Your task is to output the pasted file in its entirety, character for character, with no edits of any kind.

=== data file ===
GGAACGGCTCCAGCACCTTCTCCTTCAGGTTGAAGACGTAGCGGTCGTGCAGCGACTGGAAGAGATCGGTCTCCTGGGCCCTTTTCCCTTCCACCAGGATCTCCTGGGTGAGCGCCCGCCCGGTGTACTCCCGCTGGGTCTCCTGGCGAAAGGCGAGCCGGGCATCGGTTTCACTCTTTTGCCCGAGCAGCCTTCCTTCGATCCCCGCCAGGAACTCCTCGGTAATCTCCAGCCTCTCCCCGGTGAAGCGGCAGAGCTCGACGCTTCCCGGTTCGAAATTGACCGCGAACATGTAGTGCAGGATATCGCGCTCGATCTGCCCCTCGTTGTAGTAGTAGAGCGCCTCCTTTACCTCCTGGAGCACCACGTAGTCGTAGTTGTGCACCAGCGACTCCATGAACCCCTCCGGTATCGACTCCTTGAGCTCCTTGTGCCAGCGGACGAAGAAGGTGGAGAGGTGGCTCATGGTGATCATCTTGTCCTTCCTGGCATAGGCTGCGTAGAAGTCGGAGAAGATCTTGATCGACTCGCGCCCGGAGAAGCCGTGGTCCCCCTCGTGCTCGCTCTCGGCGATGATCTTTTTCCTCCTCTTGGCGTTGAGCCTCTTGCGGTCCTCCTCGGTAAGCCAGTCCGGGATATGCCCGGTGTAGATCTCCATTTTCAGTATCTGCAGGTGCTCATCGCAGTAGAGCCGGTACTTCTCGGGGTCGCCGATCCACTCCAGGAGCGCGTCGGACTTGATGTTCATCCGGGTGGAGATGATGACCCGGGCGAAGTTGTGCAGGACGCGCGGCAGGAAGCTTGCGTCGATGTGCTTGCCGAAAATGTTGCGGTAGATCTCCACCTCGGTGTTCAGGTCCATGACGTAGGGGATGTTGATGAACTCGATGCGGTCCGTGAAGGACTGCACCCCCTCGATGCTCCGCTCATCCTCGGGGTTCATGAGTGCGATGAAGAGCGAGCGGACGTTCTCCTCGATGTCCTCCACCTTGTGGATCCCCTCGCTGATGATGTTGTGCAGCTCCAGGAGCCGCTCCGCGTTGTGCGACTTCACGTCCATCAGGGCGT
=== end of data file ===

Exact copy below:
GGAACGGCTCCAGCACCTTCTCCTTCAGGTTGAAGACGTAGCGGTCGTGCAGCGACTGGAAGAGATCGGTCTCCTGGGCCCTTTTCCCTTCCACCAGGATCTCCTGGGTGAGCGCCCGCCCGGTGTACTCCCGCTGGGTCTCCTGGCGAAAGGCGAGCCGGGCATCGGTTTCACTCTTTTGCCCGAGCAGCCTTCCTTCGATCCCCGCCAGGAACTCCTCGGTAATCTCCAGCCTCTCCCCGGTGAAGCGGCAGAGCTCGACGCTTCCCGGTTCGAAATTGACCGCGAACATGTAGTGCAGGATATCGCGCTCGATCTGCCCCTCGTTGTAGTAGTAGAGCGCCTCCTTTACCTCCTGGAGCACCACGTAGTCGTAGTTGTGCACCAGCGACTCCATGAACCCCTCCGGTATCGACTCCTTGAGCTCCTTGTGCCAGCGGACGAAGAAGGTGGAGAGGTGGCTCATGGTGATCATCTTGTCCTTCCTGGCATAGGCTGCGTAGAAGTCGGAGAAGATCTTGATCGACTCGCGCCCGGAGAAGCCGTGGTCCCCCTCGTGCTCGCTCTCGGCGATGATCTTTTTCCTCCTCTTGGCGTTGAGCCTCTTGCGGTCCTCCTCGGTAAGCCAGTCCGGGATATGCCCGGTGTAGATCTCCATTTTCAGTATCTGCAGGTGCTCATCGCAGTAGAGCCGGTACTTCTCGGGGTCGCCGATCCACTCCAGGAGCGCGTCGGACTTGATGTTCATCCGGGTGGAGATGATGACCCGGGCGAAGTTGTGCAGGACGCGCGGCAGGAAGCTTGCGTCGATGTGCTTGCCGAAAATGTTGCGGTAGATCTCCACCTCGGTGTTCAGGTCCATGACGTAGGGGATGTTGATGAACTCGATGCGGTCCGTGAAGGACTGCACCCCCTCGATGCTCCGCTCATCCTCGGGGTTCATGAGTGCGATGAAGAGCGAGCGGACGTTCTCCTCGATGTCCTCCACCTTGTGGATCCCCTCGCTGATGATGTTGTGCAGCTCCAGGAGCCGCTCCGCGTTGTGCGACTTCACGTCCATCAGGGCGT